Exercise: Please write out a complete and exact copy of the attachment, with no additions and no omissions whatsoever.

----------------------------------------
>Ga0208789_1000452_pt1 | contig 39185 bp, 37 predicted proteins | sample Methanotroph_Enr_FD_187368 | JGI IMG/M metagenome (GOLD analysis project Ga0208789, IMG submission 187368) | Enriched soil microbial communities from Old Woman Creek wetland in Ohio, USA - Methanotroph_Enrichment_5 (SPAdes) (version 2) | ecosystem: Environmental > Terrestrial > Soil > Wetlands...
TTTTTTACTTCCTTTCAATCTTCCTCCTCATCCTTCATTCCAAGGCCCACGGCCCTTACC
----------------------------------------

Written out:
>Ga0208789_1000452_pt1 | contig 39185 bp, 37 predicted proteins | sample Methanotroph_Enr_FD_187368 | JGI IMG/M metagenome (GOLD analysis project Ga0208789, IMG submission 187368) | Enriched soil microbial communities from Old Woman Creek wetland in Ohio, USA - Methanotroph_Enrichment_5 (SPAdes) (version 2) | ecosystem: Environmental > Terrestrial > Soil > Wetlands...
TTTTTTACTTCCTTTCAATCTTCCTCCTCATCCTTCATTCCAAGGCCCACGGCCCTTACC